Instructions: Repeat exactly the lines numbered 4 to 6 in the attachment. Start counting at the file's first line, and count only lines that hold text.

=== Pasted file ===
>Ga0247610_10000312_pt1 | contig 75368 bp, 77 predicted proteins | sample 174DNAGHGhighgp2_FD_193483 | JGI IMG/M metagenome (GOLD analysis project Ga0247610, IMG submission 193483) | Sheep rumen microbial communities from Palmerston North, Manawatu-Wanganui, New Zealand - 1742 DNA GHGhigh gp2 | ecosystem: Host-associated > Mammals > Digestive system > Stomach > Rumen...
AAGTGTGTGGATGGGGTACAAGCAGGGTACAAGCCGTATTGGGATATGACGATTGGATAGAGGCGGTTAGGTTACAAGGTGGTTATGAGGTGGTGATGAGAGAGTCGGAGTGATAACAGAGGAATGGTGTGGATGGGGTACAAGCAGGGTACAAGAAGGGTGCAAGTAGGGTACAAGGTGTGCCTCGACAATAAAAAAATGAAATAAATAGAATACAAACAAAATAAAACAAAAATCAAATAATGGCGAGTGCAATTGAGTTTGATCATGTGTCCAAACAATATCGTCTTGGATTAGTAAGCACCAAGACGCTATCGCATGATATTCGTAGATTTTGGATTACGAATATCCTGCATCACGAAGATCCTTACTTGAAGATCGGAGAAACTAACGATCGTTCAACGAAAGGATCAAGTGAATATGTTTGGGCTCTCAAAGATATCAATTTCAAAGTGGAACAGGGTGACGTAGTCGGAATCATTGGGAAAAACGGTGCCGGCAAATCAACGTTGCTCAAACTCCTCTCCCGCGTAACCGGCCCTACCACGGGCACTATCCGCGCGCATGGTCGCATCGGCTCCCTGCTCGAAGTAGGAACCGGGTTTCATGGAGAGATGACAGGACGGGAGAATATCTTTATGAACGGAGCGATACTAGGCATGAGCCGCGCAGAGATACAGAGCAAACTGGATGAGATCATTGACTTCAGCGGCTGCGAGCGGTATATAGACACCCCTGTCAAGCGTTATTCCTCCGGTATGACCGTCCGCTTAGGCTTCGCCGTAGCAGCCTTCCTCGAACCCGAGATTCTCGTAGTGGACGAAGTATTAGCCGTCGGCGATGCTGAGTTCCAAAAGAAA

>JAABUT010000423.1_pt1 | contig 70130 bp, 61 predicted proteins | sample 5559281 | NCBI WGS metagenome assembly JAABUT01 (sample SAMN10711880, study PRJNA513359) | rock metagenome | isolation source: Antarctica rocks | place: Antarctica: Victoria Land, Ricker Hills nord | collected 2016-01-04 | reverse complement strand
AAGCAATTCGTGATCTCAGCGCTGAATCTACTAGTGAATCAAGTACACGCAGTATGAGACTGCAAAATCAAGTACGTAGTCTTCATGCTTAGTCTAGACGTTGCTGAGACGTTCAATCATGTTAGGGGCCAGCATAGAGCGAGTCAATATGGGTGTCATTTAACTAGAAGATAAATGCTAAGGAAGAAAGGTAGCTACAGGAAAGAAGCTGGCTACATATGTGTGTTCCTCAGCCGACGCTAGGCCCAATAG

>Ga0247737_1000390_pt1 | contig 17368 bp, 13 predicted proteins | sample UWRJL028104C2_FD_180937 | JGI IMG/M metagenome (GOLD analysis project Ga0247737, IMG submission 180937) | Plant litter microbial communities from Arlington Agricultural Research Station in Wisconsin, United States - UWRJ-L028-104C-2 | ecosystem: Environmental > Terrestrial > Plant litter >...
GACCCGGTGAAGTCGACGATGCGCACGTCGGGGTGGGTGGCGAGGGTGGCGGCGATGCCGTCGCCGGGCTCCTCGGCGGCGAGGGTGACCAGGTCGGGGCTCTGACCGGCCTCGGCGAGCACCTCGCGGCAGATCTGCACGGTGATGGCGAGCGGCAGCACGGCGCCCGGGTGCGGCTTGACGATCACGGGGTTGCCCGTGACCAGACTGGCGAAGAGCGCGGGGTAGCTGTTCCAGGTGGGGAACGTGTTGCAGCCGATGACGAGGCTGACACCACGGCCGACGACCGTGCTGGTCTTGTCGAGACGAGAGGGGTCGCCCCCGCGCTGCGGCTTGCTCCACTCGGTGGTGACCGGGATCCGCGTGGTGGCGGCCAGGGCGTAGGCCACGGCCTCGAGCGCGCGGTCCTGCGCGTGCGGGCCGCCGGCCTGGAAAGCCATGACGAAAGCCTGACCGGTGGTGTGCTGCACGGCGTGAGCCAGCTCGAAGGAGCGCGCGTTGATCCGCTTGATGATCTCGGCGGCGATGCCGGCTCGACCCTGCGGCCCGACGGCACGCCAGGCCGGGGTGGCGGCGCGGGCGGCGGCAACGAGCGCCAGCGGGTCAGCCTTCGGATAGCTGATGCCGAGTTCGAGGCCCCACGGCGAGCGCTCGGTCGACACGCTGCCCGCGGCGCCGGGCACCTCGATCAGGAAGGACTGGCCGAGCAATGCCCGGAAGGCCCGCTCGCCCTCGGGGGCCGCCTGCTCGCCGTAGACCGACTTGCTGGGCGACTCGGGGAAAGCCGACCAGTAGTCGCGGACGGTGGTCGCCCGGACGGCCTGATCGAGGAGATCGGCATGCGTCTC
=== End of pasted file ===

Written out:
AAGCAATTCGTGATCTCAGCGCTGAATCTACTAGTGAATCAAGTACACGCAGTATGAGACTGCAAAATCAAGTACGTAGTCTTCATGCTTAGTCTAGACGTTGCTGAGACGTTCAATCATGTTAGGGGCCAGCATAGAGCGAGTCAATATGGGTGTCATTTAACTAGAAGATAAATGCTAAGGAAGAAAGGTAGCTACAGGAAAGAAGCTGGCTACATATGTGTGTTCCTCAGCCGACGCTAGGCCCAATAG

>Ga0247737_1000390_pt1 | contig 17368 bp, 13 predicted proteins | sample UWRJL028104C2_FD_180937 | JGI IMG/M metagenome (GOLD analysis project Ga0247737, IMG submission 180937) | Plant litter microbial communities from Arlington Agricultural Research Station in Wisconsin, United States - UWRJ-L028-104C-2 | ecosystem: Environmental > Terrestrial > Plant litter >...
GACCCGGTGAAGTCGACGATGCGCACGTCGGGGTGGGTGGCGAGGGTGGCGGCGATGCCGTCGCCGGGCTCCTCGGCGGCGAGGGTGACCAGGTCGGGGCTCTGACCGGCCTCGGCGAGCACCTCGCGGCAGATCTGCACGGTGATGGCGAGCGGCAGCACGGCGCCCGGGTGCGGCTTGACGATCACGGGGTTGCCCGTGACCAGACTGGCGAAGAGCGCGGGGTAGCTGTTCCAGGTGGGGAACGTGTTGCAGCCGATGACGAGGCTGACACCACGGCCGACGACCGTGCTGGTCTTGTCGAGACGAGAGGGGTCGCCCCCGCGCTGCGGCTTGCTCCACTCGGTGGTGACCGGGATCCGCGTGGTGGCGGCCAGGGCGTAGGCCACGGCCTCGAGCGCGCGGTCCTGCGCGTGCGGGCCGCCGGCCTGGAAAGCCATGACGAAAGCCTGACCGGTGGTGTGCTGCACGGCGTGAGCCAGCTCGAAGGAGCGCGCGTTGATCCGCTTGATGATCTCGGCGGCGATGCCGGCTCGACCCTGCGGCCCGACGGCACGCCAGGCCGGGGTGGCGGCGCGGGCGGCGGCAACGAGCGCCAGCGGGTCAGCCTTCGGATAGCTGATGCCGAGTTCGAGGCCCCACGGCGAGCGCTCGGTCGACACGCTGCCCGCGGCGCCGGGCACCTCGATCAGGAAGGACTGGCCGAGCAATGCCCGGAAGGCCCGCTCGCCCTCGGGGGCCGCCTGCTCGCCGTAGACCGACTTGCTGGGCGACTCGGGGAAAGCCGACCAGTAGTCGCGGACGGTGGTCGCCCGGACGGCCTGATCGAGGAGATCGGCATGCGTCTC